There are plenty of other murderous people out there, in all parts of the world, with similar resumes. But Kony went to the top of the list of global bad guys in 2012 thanks to a powerful video produced by an evangelical Christian organization in California called Invisible Children that aimed to spur public outrage and a new push to capture or kill him.

Outrage was spurred and all sorts of things got set in motion, including the deployment of US special forces to the region and a somewhat bizarre paramilitary adventure funded by Howard Buffett and a Texas philanthropist named Shannon Sedgwick Davis – whose faith led her to support an unsuccessful private military action against the Kony abominations.

But Kony remains at large, frustratingly so.

Robert Young Pelton
Robert Young Pelton

Enter Robert Young Pelton, author of the “World’s Most Dangerous Places,” adventurer, businessman and (very) independent journalist. Pelton, along with Seattle-based documentary film-maker Ross Fenter and his colleague Rob Swain, have launched a crowd-funding campaign to go find Kony themselves.

This new hunt for Joseph Kony is called Expedition Kony, is something of a new media experiment and you can contribute to it (or even join it) via Indiegogo. Not surprisingly, given Invisible Children’s stunning rise and fall, Pelton’s new adventure is already drawing criticism, if not ridicule. Continue reading

Kony parody prompts threats of lawsuit by Kony hunters | 


Joseph Kony

Remember the awful African warlord Joseph Kony? Then you should also remember the organization Invisible Children which launched an amazingly successful online video campaign (in terms of public awareness anyway, not to mention fund-raising) dubbed Stop Kony.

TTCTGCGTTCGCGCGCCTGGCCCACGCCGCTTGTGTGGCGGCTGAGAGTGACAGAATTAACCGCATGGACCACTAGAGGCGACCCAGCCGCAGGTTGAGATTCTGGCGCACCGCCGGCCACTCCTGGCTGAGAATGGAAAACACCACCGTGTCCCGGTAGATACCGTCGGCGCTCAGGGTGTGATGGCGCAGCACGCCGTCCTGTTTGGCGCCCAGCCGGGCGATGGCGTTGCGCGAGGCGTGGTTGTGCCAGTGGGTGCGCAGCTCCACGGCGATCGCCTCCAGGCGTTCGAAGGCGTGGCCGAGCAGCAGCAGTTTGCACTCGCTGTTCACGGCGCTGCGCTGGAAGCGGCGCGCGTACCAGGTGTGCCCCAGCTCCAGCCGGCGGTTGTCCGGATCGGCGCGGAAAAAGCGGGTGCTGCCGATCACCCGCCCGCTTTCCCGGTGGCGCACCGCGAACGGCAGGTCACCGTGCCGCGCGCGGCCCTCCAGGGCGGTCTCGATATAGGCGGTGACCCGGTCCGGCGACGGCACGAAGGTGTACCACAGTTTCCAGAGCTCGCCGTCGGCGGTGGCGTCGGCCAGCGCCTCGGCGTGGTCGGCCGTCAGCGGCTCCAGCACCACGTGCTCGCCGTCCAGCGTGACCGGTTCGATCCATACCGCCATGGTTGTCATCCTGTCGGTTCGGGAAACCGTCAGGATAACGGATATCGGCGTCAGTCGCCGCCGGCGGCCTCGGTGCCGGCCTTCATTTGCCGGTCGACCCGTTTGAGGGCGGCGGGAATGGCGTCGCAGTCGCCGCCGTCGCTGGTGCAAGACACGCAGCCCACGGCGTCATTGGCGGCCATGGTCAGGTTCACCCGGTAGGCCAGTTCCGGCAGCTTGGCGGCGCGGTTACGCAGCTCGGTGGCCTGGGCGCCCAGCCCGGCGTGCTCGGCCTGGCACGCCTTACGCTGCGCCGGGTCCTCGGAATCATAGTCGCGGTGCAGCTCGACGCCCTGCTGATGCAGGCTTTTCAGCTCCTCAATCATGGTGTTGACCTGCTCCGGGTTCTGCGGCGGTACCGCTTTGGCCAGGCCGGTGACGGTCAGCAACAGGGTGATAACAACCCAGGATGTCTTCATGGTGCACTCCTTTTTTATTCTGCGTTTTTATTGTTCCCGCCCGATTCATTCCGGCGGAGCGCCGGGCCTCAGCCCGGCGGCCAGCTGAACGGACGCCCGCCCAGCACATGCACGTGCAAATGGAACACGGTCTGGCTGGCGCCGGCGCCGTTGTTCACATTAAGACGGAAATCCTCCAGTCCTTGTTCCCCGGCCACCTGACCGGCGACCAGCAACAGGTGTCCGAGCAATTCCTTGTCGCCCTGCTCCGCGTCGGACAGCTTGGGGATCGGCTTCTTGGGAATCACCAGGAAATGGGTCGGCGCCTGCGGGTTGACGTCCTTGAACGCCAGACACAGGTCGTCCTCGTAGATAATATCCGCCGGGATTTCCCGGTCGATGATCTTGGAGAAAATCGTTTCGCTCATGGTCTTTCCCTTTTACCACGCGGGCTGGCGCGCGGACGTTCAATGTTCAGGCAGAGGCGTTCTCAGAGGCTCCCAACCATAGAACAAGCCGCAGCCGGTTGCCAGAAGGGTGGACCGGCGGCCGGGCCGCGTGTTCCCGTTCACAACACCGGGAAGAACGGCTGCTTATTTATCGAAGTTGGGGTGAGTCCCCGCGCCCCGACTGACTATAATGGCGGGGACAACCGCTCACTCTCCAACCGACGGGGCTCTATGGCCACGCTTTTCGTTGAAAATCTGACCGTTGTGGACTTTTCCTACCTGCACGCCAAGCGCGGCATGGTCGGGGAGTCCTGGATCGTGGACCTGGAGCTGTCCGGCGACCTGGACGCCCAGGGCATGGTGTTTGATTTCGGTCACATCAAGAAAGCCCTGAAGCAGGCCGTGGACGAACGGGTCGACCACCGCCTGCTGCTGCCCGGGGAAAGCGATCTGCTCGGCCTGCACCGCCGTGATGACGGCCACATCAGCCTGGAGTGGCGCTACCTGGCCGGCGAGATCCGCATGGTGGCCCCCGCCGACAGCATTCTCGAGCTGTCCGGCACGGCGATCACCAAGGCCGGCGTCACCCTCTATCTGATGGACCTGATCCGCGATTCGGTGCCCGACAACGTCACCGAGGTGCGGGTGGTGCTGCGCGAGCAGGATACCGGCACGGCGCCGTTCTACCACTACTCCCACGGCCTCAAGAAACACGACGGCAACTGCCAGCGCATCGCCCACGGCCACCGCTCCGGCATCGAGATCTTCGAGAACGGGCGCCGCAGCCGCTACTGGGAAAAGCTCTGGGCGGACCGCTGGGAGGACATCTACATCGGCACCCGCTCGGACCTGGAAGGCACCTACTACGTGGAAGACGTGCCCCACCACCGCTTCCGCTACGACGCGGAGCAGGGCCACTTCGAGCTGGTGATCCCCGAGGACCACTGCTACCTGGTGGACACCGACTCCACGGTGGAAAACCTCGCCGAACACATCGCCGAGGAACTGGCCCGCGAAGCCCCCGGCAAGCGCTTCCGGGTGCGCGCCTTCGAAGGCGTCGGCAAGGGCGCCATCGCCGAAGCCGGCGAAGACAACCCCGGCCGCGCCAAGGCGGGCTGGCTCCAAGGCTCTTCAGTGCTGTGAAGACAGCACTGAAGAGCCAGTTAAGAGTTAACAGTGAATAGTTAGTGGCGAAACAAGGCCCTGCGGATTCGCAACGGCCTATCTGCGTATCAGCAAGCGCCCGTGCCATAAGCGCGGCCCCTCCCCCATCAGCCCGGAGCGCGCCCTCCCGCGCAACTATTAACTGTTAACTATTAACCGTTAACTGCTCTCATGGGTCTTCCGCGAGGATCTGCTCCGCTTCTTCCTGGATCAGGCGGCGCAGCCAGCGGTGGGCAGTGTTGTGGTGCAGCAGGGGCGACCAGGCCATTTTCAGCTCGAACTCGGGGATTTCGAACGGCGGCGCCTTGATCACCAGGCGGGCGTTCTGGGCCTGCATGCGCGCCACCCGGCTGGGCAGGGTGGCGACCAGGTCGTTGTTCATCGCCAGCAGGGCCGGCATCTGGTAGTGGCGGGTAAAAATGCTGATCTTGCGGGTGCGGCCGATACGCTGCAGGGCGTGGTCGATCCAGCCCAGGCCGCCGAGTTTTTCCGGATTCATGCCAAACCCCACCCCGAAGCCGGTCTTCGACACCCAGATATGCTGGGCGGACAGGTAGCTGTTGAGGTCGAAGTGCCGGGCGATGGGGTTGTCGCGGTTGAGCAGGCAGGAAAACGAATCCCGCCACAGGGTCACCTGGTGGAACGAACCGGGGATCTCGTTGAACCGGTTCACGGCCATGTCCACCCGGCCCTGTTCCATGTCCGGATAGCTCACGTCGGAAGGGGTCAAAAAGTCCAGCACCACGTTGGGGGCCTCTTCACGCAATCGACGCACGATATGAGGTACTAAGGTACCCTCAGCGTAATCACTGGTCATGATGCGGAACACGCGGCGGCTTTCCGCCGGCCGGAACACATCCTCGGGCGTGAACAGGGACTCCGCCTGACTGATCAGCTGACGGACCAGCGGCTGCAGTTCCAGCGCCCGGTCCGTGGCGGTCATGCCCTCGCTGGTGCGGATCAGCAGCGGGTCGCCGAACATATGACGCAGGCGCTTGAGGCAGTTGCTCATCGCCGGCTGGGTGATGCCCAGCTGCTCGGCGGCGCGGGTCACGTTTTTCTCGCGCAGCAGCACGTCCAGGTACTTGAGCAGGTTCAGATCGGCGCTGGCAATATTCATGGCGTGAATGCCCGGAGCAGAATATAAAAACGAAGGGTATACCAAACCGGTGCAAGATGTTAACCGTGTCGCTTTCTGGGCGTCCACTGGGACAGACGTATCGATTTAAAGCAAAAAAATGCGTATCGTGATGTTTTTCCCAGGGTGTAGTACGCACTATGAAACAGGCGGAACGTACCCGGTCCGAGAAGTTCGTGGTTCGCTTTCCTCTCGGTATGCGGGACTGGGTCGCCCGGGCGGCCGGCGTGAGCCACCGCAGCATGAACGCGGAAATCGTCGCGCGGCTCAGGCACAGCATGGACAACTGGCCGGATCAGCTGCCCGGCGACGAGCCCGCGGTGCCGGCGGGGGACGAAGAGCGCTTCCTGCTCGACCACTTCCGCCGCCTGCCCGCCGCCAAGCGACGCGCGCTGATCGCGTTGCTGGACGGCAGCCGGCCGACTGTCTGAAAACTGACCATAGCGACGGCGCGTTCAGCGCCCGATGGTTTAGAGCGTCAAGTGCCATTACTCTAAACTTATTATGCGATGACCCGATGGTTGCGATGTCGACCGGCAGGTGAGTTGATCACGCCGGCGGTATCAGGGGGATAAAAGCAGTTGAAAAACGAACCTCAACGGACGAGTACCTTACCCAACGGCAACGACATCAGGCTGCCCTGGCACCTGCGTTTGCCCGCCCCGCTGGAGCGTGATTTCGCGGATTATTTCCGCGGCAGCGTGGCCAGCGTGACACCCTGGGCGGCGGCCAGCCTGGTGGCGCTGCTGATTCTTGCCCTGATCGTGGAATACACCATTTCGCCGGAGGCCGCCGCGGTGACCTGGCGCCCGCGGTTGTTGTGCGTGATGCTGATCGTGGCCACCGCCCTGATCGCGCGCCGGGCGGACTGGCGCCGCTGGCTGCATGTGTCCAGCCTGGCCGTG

Invisible Children’s online media campaign fell from public grace almost as quickly as it had initially skyrocketed up due to a series of events, including the bizarre, still largely unexplained, behavior of the organization’s founder (and main character in the video) Jason Russell.

More relevant than Russell’s antics were that critics showed the group had distorted facts in order to produce a more compelling story — and that their proposed solution of sending in the military to Uganda to capture Kony was a dangerous and simplistic idea. Turns out Kony wasn’t even in Uganda.

Anyway, today Kony remains at large. The hunt goes on but other warlords like Congo’s Bosco Ntaganda (or alleged war criminal Sudan President Omar al-Bashir) may deserve more attention.

Still, some NYU students felt compelled to poke fun at the Kony campaign and produced a parody fund-raiser at a fake site called Kickstriker of Invisible Children’s campaign — which has provoked the organization to threaten the students with a lawsuit.

Tom Murphy at A View from the Cave noted the latest in the Kony saga, saying:

The founders of Kickstriker, a blatant tip of the hat to Kickstarter, are not willing to back down. They cite fair use for being able to reproduce the IC images and information. A quick look at the page (seen below) can fool the unknowing user. However, when the pledge opportunities increase and a would-be supporter can receive Kony’s teeth or even his skull for a cool million, it becomes apparent that this is a hoax.

The basic news about Invisible Children’s threats of legal action are covered in the Danger Room section of Wired by Spencer Ackerman. It’s a good article that covers the basic tit-for-tat. But Tom Murphy helps put this flap in context:

All in all, it is a rather clever way to point out the consequences of advocating and cheering on a military solution to the problem of the LRA. Some may be upset that it carries it too far, but the point of satire is to push the boundaries while remaining within the constraints of a given subject area.